Once incorporating our analysis of key variables, we applied an average annual growth rate of around 8% over the next five years, which takes into account slower near-term demand due to COVID-19 and future competition as more states legalize athletic wagering, as well as the prepandemic sports betting revenue growth realized during September 2019 through February 2020. Our bottom-up approach yields a total market revenue opportunity of $6.2 billion in 2024.
Our 2024 estimate of $6.2 billion is well below DraftKings’ forecast of an $18 billion revenue opportunity for sports betting in the U.S. at maturity in 2023. However, we believe the assumptions underpinning this forecast are flawed. For one, DraftKings’ number extrapolates New Jersey revenue trends across all states legalizing sports betting, which is unreasonable, in our view, as this state benefits from a few specific drivers. First, New Jersey is a destination state, which drives higher visitation. Second, New Jersey offers online gaming, which includes wagering on games other than sports and drives up its betting volume and sales. Third, New Jersey currently benefits from low competition, as New York does not offer online gaming or retail locations in proximity nor does Connecticut have sports betting (although we think this dynamic is likely to change). Additionally, DraftKings extrapolates a healthy 28% revenue compound annual growth rate through 2023 to its New Jersey extrapolated figures, which seems unlikely as competition increases. If we applied the same rationale and extrapolated our 2024 New Jersey sports revenue per adult estimate of $75 (versus $35 for the industry as a whole) across the entire current 254 million U.S. adult population, it would equate to a $19.1 billion opportunity. Applying the New Jersey forecast across the existing 176 million adult population that we expect to live in states legalizing sports betting through 2024 would imply a $13.2 billion sales opportunity, more than 2 times our forecast.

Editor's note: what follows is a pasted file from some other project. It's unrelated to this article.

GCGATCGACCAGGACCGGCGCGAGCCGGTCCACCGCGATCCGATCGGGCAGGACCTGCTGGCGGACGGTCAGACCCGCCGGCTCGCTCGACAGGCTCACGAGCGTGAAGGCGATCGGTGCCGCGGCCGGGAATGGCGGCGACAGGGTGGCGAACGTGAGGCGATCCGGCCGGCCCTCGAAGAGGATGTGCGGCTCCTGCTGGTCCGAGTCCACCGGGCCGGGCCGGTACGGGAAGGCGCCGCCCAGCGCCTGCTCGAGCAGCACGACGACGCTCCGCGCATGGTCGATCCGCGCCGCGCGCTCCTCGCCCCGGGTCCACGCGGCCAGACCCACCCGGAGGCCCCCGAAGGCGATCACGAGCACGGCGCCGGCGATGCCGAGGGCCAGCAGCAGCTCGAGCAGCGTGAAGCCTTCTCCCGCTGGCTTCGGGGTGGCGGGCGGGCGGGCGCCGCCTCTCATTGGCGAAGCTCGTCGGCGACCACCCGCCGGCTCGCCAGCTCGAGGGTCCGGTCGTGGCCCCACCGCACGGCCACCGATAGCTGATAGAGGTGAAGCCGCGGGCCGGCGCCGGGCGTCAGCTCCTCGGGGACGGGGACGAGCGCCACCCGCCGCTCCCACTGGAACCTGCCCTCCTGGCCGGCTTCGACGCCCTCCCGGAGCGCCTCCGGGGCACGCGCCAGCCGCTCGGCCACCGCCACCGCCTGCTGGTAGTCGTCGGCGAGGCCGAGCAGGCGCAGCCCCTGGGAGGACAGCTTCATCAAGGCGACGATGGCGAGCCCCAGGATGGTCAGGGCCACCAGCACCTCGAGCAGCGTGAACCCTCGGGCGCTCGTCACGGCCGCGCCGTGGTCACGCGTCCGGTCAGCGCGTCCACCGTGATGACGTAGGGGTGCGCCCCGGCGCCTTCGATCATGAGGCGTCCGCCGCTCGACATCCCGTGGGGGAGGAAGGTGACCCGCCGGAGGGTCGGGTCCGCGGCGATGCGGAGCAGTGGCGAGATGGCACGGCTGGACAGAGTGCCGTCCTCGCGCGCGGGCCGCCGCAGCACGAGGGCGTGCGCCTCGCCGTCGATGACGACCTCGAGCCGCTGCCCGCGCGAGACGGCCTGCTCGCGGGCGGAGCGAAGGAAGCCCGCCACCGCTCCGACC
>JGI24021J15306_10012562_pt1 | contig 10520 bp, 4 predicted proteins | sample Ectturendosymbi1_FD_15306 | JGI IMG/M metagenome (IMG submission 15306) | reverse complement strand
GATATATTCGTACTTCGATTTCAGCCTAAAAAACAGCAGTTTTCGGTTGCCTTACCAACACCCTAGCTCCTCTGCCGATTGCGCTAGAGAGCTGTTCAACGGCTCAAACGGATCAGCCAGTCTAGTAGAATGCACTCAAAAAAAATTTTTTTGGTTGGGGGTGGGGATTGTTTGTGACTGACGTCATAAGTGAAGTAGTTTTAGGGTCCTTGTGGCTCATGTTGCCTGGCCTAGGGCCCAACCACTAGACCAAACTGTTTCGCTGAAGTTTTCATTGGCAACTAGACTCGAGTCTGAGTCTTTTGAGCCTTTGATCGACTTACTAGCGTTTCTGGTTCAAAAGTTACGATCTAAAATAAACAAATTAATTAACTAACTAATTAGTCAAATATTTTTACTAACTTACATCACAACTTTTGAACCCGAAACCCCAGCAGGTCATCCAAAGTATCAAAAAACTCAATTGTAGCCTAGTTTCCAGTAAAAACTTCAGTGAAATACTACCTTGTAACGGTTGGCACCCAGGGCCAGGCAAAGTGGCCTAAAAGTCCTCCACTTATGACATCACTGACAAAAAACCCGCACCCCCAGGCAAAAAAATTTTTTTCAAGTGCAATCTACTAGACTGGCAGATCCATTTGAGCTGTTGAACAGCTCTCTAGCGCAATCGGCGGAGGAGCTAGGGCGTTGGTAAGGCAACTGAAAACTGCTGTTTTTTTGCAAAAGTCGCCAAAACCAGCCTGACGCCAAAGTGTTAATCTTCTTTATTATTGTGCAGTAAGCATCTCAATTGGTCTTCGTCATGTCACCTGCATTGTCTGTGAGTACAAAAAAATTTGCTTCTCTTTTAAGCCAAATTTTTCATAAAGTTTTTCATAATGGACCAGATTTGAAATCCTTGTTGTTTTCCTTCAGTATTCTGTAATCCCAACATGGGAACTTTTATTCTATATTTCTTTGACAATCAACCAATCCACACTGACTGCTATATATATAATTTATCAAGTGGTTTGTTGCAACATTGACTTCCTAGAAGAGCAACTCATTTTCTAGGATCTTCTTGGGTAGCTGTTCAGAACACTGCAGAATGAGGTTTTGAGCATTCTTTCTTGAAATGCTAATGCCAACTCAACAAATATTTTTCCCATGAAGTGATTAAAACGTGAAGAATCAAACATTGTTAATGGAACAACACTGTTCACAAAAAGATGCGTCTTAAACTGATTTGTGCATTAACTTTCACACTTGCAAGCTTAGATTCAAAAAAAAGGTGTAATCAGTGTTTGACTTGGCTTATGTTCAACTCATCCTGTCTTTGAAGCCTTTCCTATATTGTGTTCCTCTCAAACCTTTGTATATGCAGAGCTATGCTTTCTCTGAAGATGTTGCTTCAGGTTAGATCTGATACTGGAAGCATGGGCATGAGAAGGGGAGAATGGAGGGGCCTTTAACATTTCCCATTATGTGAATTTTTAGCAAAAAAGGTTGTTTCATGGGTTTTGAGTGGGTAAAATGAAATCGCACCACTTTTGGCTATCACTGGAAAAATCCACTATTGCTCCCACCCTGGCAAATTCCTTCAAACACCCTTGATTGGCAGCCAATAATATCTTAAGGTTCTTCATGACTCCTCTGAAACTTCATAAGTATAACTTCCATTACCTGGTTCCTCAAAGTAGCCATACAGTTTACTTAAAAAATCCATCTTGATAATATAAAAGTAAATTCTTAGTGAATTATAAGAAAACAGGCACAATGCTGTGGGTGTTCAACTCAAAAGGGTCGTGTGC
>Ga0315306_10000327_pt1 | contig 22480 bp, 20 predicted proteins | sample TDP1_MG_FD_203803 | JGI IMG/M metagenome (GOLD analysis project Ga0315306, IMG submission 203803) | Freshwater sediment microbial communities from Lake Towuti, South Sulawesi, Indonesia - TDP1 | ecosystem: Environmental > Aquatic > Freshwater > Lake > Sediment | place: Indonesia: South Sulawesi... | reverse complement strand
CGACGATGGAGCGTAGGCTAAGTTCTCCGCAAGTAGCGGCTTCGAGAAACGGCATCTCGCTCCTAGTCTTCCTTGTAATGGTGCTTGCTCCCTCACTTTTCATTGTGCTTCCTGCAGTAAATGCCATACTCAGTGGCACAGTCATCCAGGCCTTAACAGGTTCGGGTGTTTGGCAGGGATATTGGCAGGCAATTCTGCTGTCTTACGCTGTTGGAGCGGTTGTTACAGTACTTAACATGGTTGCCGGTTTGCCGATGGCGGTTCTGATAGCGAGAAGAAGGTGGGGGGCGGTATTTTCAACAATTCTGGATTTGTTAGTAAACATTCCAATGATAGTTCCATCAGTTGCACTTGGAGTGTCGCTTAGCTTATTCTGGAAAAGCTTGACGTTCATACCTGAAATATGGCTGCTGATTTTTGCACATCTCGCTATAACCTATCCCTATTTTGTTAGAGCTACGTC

We’ve also assessed our outlook against regional casino operator Penn National Gaming’s retail/online sports betting forecast, which strikes us as more reasonable. While Penn’s January presentation didn’t provide detail behind assumptions, its base-case scenario (based on a Robinson Humphrey report) was $6 billion, near our $6.2 billion forecast, while its upside scenario (based on a Union Gaming forecast) was $8 billion.
Investors Can Gain Exposure Through Caesars or MGM
Of the companies we cover, Caesars and MGM stand to benefit the most from sports betting expansion in the U.S., given their respective 100% and 79% EBITDA exposure to domestic gaming markets in 2019.